Emerging Pest Alert

First northeastern infestation of "didymo" in the United States

Scientific Name: Didymosphenia geminata

Describer: (Lyngb.) M. Schmidt

Common Name: didymo or rock snot

Title: First northeastern infestation of "didymo" in the United States


Significance: The Vermont Agency of Natural Resources confirmed that the aquatic nuisance algae known commonly as "didymo" or "rock snot" has invaded the northern areas of the Connecticut River, marking the first official report of Didymosphenia geminata in the northeastern United States. There have been increasing reports of the algae forming thick mats of cottony material on the bottoms of rivers and streams that can potentially smother aquatic plants and destroy fish habitat. 

Believed to be native to the far northern regions of Europe and Asia, didymo has been expanding its range and tolerance for warmer, more nutrient-rich water conditions during recent years in Europe and North America. In the past several years, didymo has expanded its range in the western United States and has infested rivers and streams in several southeastern states.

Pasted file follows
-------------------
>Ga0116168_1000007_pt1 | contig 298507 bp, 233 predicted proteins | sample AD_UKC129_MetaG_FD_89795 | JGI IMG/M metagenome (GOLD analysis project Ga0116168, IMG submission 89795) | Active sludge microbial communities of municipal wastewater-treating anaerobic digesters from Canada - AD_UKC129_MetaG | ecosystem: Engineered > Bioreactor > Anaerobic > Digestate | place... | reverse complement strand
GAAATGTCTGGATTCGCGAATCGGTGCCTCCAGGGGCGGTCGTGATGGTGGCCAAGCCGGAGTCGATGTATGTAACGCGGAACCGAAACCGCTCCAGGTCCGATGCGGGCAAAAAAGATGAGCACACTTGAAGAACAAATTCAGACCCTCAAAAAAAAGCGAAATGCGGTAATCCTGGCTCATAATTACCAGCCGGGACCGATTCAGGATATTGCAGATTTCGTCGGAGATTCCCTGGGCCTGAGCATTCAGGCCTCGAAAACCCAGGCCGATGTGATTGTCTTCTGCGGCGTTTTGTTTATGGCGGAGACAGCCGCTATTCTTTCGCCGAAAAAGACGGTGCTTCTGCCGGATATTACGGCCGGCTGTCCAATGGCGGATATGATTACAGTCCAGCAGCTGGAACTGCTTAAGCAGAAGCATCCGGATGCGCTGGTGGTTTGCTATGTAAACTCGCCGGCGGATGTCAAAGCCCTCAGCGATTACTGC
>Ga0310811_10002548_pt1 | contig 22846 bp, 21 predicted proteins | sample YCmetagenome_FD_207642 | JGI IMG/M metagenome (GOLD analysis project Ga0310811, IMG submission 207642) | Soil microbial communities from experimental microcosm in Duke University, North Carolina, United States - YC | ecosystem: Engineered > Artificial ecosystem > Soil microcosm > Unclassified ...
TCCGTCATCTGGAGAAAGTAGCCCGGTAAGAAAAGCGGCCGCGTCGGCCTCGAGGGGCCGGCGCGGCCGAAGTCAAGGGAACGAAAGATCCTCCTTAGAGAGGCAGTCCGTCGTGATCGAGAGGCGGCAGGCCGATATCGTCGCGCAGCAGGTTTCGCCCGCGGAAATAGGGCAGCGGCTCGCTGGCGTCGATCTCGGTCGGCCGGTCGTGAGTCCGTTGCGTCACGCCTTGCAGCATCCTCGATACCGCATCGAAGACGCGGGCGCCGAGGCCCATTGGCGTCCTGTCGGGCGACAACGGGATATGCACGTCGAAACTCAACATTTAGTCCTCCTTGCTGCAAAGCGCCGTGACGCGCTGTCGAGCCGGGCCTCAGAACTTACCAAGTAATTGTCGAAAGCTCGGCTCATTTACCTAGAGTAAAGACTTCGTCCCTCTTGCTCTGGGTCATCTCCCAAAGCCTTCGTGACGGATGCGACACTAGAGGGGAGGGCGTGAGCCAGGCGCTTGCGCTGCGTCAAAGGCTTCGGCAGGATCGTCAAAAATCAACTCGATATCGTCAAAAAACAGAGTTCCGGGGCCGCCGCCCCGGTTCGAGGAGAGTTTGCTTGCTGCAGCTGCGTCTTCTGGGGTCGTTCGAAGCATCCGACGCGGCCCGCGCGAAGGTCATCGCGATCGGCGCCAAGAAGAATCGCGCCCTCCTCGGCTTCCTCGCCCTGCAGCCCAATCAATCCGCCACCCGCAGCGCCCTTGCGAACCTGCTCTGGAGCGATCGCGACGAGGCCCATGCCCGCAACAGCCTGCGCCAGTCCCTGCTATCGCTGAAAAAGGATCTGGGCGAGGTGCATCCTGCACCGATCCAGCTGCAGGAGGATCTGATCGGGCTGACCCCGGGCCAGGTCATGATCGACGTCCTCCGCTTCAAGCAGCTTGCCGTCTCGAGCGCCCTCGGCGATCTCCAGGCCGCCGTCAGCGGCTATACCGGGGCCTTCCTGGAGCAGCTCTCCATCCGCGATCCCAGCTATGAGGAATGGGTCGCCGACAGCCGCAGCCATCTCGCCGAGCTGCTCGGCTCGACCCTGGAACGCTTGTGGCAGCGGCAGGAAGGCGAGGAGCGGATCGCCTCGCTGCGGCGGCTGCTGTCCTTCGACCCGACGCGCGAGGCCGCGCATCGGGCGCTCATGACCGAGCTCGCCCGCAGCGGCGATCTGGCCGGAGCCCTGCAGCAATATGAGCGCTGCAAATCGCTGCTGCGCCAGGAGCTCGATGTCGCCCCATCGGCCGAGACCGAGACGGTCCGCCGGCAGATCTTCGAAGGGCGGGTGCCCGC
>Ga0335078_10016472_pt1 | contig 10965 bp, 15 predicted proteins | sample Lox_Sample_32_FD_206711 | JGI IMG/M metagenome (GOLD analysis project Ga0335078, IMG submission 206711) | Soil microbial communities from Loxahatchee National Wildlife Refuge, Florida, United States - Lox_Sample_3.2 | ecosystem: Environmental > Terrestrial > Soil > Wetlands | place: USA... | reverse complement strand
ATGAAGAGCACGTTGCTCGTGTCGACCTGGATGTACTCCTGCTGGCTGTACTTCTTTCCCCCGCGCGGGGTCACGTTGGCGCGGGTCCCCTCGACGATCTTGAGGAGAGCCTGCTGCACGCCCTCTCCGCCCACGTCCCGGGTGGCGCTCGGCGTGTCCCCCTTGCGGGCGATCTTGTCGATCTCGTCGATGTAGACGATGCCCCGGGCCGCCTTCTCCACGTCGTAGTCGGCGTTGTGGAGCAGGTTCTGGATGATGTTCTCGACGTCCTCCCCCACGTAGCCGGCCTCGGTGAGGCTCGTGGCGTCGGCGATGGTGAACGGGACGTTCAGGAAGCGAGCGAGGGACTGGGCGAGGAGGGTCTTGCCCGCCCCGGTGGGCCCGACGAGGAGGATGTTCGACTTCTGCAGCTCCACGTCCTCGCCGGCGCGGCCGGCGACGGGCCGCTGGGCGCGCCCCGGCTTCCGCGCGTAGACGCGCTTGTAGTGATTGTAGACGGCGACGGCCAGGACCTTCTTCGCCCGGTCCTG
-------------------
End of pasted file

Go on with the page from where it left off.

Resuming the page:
Issues of Concern: In 2004, didymo was discovered in New Zealand. Within 18 months it spread to 12 rivers on the South Island. New Zealand Biosecurity has instituted severe penalties for intentional spread of the algae, and is researching control and prevention methods. 

There are currently no known methods for controlling or eradicating didymo once it infests a water body. Preventing the spread of didymo is also difficult. Anglers, kayakers and canoeists, boaters and jet skiers can all unknowingly spread didymo as the algae easily clings to fishing gear, waders, boots, and boats. Didymo can remain viable for several weeks under even slightly moist conditions. Decontamination requires soaking clothing and equipment in hot water containing detergent, or a 2% bleach solution. Thoroughly drying clothing and equipment for a minimum of 48 hours can also be effective, but only if complete dryness is maintained.


Vermont Agency of Natural Resources - Press Release. July 06, 2007. Available online: http://www.anr.state.vt.us/site/cfm/PressRel/Detail.CFM?ID=1189  

Biosecurity New Zealand. Didymosphenia geminata. http://www.biosecurity.govt.nz/didymo